The user can follow along with the exercises in their app, which has an integrated timer, and give feedback to the clinician for each individual exercise.

Reminders for exercise completion.

More than 200 template exercise programmes for the clinician to choose from that include a variety of premade rehab programmes such as for Achilles tendon pain, ACL rehab, breathing, etc.

The clinician can also make their own templates using exercises from the exercise library. They can track patient adherence, pain levels, and outcome measures (eg, Orebro score). The clinician can also create their own outcome measures.

More than 70 educational materials including videos and PDFs for the clinician to choose from for sending to the patient. The clinician can also add their own educational videos and PDFs.

Certification course for clinicians for training to use the app effectively.

Video calling (base included plan is very basic) and messaging feature.

Integrates with a selection of practice management software suites.

Sharing feature to share certain data with clinical colleagues.

Customisable notification feature for pain alerts, adherence, messages and end of programme.

The app updates in almost real time with program modifications by the clinician.

The patient portal PhysiApp is available on Android but has multiple reports of bugginess, including in our own testing.

✘ No apparent out-of-the-box templates that follow proven rehab protocols from clinical trials. If there are, they are not referenced as such. This could lead to the patient getting a non-evidence-based exercise programme template when an evidence-based one exists.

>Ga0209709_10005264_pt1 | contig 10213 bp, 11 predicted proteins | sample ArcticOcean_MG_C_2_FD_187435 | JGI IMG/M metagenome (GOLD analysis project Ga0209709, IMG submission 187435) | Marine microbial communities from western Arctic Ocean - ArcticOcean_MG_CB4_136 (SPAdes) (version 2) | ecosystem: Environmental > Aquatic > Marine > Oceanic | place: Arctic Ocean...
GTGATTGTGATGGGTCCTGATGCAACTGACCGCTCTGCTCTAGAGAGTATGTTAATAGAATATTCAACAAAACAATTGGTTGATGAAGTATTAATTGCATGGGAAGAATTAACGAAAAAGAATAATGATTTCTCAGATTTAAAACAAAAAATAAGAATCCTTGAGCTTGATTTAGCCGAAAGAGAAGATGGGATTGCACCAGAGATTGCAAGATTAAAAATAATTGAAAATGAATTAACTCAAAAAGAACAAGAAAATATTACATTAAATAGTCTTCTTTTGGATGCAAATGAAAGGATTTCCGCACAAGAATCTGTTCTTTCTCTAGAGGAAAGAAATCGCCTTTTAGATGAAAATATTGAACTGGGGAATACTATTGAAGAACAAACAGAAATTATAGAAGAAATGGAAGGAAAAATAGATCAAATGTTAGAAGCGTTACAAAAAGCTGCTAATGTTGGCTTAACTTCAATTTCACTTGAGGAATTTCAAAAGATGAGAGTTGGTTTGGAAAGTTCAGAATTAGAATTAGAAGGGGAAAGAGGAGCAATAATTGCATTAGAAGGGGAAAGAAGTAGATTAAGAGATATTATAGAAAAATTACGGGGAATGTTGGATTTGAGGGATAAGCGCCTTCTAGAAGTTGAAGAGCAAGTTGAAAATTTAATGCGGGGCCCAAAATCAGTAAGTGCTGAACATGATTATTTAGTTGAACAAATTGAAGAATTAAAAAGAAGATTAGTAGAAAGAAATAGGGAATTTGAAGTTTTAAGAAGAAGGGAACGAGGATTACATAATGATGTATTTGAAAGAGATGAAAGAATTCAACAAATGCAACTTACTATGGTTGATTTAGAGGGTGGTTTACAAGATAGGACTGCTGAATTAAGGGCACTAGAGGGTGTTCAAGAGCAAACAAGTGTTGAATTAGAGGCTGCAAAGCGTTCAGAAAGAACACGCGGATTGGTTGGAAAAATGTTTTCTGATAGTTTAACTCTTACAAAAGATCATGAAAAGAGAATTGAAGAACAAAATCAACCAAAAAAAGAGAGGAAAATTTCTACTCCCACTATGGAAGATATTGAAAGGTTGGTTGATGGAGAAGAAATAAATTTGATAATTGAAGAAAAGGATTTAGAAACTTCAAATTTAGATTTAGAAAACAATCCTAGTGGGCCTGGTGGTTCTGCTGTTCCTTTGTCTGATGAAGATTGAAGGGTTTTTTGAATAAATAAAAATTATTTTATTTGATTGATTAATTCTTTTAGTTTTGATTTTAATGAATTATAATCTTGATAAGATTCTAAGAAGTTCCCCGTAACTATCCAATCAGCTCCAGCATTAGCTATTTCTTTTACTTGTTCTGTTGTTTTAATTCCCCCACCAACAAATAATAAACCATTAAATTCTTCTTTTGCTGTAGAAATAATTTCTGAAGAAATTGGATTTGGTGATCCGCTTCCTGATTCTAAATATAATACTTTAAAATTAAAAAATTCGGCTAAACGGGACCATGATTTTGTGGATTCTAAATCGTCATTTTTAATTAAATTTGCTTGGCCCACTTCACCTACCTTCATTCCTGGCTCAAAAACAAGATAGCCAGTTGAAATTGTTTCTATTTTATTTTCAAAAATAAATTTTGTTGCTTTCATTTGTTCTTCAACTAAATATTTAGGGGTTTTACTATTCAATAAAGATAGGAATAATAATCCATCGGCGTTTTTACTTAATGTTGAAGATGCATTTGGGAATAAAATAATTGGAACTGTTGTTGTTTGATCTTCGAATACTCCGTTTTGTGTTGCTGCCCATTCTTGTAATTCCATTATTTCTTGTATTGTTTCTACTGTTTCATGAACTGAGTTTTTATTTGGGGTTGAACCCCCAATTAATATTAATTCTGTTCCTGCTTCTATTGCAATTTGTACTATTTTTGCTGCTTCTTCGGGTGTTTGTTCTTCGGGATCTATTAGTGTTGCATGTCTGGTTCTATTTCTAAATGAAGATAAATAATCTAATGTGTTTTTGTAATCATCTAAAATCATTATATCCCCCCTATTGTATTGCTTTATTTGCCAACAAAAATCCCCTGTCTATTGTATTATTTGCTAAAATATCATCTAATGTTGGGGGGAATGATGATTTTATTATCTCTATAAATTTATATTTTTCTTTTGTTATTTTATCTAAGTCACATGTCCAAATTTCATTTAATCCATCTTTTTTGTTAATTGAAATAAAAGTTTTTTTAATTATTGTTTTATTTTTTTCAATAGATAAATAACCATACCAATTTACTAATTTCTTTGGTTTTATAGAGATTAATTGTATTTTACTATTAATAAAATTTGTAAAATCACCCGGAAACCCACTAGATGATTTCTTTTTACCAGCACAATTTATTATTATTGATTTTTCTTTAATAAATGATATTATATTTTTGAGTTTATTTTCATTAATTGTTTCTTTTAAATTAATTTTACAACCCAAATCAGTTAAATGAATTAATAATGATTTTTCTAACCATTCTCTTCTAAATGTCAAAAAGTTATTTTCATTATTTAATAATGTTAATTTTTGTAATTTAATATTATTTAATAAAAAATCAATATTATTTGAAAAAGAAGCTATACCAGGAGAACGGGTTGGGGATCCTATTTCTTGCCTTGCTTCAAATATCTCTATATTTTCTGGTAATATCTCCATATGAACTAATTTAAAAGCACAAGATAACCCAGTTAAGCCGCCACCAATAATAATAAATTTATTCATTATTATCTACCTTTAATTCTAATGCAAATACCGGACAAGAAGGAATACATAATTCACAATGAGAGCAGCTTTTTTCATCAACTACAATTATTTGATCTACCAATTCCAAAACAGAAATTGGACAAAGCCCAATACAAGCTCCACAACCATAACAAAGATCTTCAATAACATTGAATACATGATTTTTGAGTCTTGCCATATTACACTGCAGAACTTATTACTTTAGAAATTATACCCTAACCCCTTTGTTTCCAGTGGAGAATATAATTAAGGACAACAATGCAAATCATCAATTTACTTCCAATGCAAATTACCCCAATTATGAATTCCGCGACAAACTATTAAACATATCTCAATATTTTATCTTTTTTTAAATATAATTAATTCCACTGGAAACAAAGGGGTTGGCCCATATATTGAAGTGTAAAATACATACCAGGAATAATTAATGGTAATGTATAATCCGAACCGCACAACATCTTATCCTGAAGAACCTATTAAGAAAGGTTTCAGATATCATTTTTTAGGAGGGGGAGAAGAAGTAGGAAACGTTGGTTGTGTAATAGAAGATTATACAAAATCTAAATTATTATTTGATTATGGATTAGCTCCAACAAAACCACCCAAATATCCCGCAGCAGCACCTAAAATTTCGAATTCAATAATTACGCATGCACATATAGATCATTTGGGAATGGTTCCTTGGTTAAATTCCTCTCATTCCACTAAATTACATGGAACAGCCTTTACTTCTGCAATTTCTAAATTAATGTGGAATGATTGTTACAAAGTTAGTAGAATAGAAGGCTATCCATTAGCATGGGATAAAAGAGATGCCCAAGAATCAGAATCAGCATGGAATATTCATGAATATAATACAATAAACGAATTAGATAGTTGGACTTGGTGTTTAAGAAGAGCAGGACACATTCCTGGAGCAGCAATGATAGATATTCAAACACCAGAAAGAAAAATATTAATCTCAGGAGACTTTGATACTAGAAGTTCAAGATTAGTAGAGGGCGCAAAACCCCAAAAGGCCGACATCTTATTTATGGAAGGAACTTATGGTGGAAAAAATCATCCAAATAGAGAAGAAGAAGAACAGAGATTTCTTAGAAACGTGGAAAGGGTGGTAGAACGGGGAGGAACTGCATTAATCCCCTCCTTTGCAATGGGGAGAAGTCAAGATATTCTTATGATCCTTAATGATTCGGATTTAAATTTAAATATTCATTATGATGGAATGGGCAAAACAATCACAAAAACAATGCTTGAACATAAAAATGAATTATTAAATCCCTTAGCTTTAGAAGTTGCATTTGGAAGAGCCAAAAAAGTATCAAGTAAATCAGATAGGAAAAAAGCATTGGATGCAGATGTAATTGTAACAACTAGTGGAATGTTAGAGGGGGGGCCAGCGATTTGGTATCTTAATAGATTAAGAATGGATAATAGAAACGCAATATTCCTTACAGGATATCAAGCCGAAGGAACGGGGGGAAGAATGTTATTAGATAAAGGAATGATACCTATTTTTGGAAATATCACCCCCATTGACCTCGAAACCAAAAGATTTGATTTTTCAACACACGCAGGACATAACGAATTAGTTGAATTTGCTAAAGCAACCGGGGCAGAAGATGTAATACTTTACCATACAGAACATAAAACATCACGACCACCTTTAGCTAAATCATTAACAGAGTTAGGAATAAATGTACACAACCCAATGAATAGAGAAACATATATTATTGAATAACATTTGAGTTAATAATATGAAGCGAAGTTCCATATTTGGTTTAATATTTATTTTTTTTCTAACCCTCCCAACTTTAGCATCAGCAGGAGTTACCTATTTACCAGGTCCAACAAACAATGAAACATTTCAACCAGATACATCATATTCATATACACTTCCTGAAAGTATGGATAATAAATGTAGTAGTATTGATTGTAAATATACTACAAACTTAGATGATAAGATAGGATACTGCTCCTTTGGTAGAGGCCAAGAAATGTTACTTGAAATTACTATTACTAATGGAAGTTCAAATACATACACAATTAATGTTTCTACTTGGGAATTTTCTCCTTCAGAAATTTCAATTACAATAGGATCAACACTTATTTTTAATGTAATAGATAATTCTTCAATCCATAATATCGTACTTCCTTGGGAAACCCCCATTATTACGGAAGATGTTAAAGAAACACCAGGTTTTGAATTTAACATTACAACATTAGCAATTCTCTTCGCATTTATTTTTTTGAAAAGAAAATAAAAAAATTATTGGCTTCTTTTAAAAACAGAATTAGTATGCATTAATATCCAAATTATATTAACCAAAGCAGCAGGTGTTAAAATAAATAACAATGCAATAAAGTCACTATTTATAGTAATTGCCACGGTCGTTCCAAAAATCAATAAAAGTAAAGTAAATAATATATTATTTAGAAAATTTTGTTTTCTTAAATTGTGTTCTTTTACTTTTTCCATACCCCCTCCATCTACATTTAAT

✘ The search and filter features are inconsistent, often missing exercises due to inconsistent tagging and a limited synonym database.

 The number of templates sounds impressive at first glance, but it is missing some key important conditions such as gluteal tendinopathy.

✘ The educational content is limited, with some major gaps in topic coverage, and you can only assign one item (eg, you can’t send them both the whiplash video and PDF, only one).

✘ The content is not referenced to published articles when relevant.

 The clinician can’t create exercises or educational content using YouTube or Vimeo videos.

Clinical review

4 star review

: Jeremy Steinberg, GP, FRNZCGP
Date of review: January 2021
Version: Accessed 18/1/21 
Comments: Physitrack is a highly polished clinician app that works alongside the PhysiApp patient app. It allows clinicians to create digital exercise prescriptions and monitor patient progress. It has an impressively large library of exercises. Online consultations are also available as an extra paid service. I am discouraged by the apparent lack of out-of-the box evidence-based templates. For example, there is no template that follows the LEAP trial protocol for gluteal tendinopathy, no template for the Holmgren subacromial pain protocol, etc. The clinician can create their own template, but this is a missed opportunity for spreading evidence-based practice. As it stands, there is probably a high chance of a patient not receiving an evidence-based template programme where one exists, unless the clinician is very diligent in creating their own custom templates based on research.